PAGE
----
Restaurants: Overcome Problems In The Kitchen

We recently had a poor dinner experience at Emeril’s in Miami Beach. After waiting nearly 80 minutes for our entrees, we finally flagged down our waitress who said that the kitchen was “having problems.” The manager came to our table about 15 minutes later and apologized. We cancelled one of the entrees (I was no longer hungry) and the manager went and expedited the order — which finally arrived, but did not come as we had ordered it.

This blog post is not meant to harp on my specific experience at Emeril’s, but to extract lessons that restaurants can learn from this event.

Yes, all restaurants have bad days in the kitchen. But that doesn’t mean that it needs to be a poor experience for the customers. Restaurants need to find ways to overcome these types of issues. Here’s what the front of the house can learn from my C.A.R.E.S. model for service recovery when the kitchen is having problems:

  • Communication: Make sure to regularly check-in with customers at their table. Keep them up to date on the order; even if it means that it will take a long time. Don’t wait until the customer complains to share with them that there is a problem.
  • Accountability: Don’t blame “them” in the kitchen and act like you are not responsible. You are the brand to the customer. Make sure to apologize on behalf of the restaurant and do what you can to improve the situation.
  • Responsiveness: Keep checking on the meal regularly — even before the customer real gets upset. Offer an immediate gift of some type (free drink, free appetizer, etc.) to show that you are doing what you can. And when the customer complains, get the manager over right away.
  • Empathy: Recognize that customers at a resort restaurant are often out for a nice evening; not necessarily for a quick meal. FInd ways to make the evening enjoyable even if the kitchen isn’t delivering on expectations.
  • Solution: Fix the problem by working with the kitchen to get the food right as quickly as possible. If it’s not right, take the costs off of the bill — and let your customers know that you are doing it. Also offer some type of discount/voucher for a future meal; let the cusotmer know that you want to earn back their loyalty.

The bottom line: The front of the house can overcome kitchen issue if it C.A.R.E.S.

About Bruce Temkin
I am a customer experience transformist, helping large organizations improve business results by changing how they deal with customers. As part of this focus, I examine strategy, marketing, interaction design, customer service, and leadership practices. I am also a fanatical student of business, so this blog provides an outlet for sharing insights from my ongoing educational journey. Simply put, I am passionate about spotting emerging best practices and helping companies master them. And, as many people know, I love to speak about these topics in almost any forum. My “title” is Managing Partner of the Temkin Group, a customer experience research and consulting firm that helps organizations become more customer-centric. Our goal is simple: accelerate the path to delighting customers. I am also the co-founder and chair of the Customer Experience Professionals Association (CXPA.org), a non-profit organization dedicated to the success of CX professionals.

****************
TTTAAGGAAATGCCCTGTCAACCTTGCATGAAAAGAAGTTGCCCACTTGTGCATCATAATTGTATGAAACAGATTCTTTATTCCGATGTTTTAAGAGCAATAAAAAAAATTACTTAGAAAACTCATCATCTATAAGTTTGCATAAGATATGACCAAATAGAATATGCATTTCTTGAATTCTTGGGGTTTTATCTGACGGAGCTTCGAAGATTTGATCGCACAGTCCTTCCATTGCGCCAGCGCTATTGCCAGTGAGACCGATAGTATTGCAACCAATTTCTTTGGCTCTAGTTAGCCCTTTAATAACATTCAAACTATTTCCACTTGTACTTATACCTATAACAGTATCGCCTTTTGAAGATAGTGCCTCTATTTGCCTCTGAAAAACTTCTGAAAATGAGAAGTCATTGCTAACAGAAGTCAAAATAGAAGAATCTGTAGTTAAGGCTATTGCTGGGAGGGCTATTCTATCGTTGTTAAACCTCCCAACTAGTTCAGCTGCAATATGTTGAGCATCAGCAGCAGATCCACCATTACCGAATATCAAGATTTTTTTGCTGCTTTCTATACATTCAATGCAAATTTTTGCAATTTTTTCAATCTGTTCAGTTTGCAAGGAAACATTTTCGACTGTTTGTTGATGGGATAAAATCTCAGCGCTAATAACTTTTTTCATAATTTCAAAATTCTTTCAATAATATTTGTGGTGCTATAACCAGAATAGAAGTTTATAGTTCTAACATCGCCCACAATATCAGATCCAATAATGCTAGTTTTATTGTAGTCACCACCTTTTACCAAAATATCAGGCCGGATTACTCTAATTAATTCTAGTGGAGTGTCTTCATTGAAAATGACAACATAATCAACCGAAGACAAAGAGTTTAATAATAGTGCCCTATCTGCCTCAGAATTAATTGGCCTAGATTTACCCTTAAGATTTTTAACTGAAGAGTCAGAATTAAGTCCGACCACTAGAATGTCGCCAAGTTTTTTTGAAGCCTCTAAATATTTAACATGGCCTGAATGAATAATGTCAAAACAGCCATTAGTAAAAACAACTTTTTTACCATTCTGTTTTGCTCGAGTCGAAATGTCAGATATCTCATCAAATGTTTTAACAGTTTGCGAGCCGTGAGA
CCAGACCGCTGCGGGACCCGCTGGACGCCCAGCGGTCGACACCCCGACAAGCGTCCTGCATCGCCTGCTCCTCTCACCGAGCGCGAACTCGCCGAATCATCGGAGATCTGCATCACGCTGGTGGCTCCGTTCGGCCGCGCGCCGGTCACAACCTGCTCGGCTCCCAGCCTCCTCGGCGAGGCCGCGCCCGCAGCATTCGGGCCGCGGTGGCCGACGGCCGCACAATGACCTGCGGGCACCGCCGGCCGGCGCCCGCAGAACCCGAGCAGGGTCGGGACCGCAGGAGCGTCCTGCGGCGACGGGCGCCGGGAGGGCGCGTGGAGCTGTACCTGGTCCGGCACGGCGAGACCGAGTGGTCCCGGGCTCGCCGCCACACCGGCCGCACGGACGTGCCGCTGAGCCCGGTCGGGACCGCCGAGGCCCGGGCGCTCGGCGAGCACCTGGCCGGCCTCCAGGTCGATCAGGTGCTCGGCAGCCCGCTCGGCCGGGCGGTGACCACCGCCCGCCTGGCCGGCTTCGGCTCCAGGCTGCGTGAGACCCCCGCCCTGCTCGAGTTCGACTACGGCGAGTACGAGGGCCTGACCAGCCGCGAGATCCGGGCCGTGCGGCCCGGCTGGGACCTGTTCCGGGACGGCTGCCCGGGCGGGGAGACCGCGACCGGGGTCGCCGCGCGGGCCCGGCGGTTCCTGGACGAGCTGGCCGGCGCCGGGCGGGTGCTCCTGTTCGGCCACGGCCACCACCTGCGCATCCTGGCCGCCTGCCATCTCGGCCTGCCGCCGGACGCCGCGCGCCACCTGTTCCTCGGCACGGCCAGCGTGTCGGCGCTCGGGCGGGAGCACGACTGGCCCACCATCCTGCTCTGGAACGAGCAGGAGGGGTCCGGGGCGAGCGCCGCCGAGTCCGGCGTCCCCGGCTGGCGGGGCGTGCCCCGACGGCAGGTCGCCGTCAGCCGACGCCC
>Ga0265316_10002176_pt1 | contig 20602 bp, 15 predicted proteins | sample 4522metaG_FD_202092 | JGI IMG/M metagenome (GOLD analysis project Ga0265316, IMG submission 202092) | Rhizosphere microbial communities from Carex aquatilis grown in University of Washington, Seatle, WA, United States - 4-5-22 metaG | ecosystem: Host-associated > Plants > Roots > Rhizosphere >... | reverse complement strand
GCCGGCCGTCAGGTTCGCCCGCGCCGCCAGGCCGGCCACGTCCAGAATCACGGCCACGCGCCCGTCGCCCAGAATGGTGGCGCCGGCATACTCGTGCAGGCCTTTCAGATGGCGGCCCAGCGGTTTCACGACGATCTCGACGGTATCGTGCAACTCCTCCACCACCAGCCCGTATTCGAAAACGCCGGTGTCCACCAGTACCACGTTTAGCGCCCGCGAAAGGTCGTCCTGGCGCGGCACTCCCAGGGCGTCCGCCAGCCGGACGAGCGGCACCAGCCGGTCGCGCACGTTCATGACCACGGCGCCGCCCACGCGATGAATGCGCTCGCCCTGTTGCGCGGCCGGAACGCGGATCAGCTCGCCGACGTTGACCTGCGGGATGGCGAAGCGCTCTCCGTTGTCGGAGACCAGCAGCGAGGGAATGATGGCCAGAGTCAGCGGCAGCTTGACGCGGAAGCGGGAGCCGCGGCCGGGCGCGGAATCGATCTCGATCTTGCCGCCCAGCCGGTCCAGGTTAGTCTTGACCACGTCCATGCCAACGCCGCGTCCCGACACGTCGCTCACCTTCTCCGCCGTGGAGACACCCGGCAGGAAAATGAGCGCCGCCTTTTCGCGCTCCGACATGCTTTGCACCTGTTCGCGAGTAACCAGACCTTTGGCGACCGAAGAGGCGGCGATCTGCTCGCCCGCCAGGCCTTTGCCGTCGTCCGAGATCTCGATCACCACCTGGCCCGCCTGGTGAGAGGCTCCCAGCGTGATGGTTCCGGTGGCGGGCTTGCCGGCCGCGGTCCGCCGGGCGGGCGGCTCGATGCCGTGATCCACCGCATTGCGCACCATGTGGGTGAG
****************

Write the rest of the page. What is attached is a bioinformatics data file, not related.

4 Responses to Restaurants: Overcome Problems In The Kitchen

  1. Dennis Gershowitz says:

    Dear Bruce,

    All I can add is Amen. To me it is all about that caring mentality throughout the organization, the training and training and training effort employed and the commitment from day and one and forever. Sometimes difficult to find.

    My family and I were at Emiril’s at Universal in the the Royal Pacifica Hotel. They had been open for maybe 6 months. Seems like this kitchen delay is a theme. But, the food finally came and was quite good.

    However, at desert, hot tea was spilled on me. The manager and staff could not have reacted better. Immediately from the kitchen comes a salve used by the chef and his staff for burns. They also gave me the package to take back to the hotel. They also comped desert and part of the meal. They also apologized at least 4 times. This team knew what to do. Maybe the kitchen issue is an overall process problem in their design?

    Happy New Year to you and those dear to you Bruce.

    Keep up the great work.

    Best regards,
    Dennis

  2. veronica sanchez almagro says:

    i absolutly agree: good customer experience is something i want in a restaurant, a shop, my supermarket or my online shopping.

  3. Thanks Bruce. I don’t know why businesses make things so hard on themselves. Setting expectations is so important. Like you said…don’t wait until they complain. thanks for the great articles.

    Brett

  4. I think the saddest part might be how these experiences in the kitchen (“back office”) impact the waiter (“front line”) in every day business. Service delivery can be tough on the front line, especially when one’s livelihood depends on it as is the case for many customer service/support organizations, and experieces such as the one you describe here should be good lessons for all of us in how we work with our customers. If interested, some thoughts on how organizations might be able to address such situations are in one of our whitepapers titled, “When the Waiter Brings Bad Food” at
    http://waypointgroup.org/news/index.html

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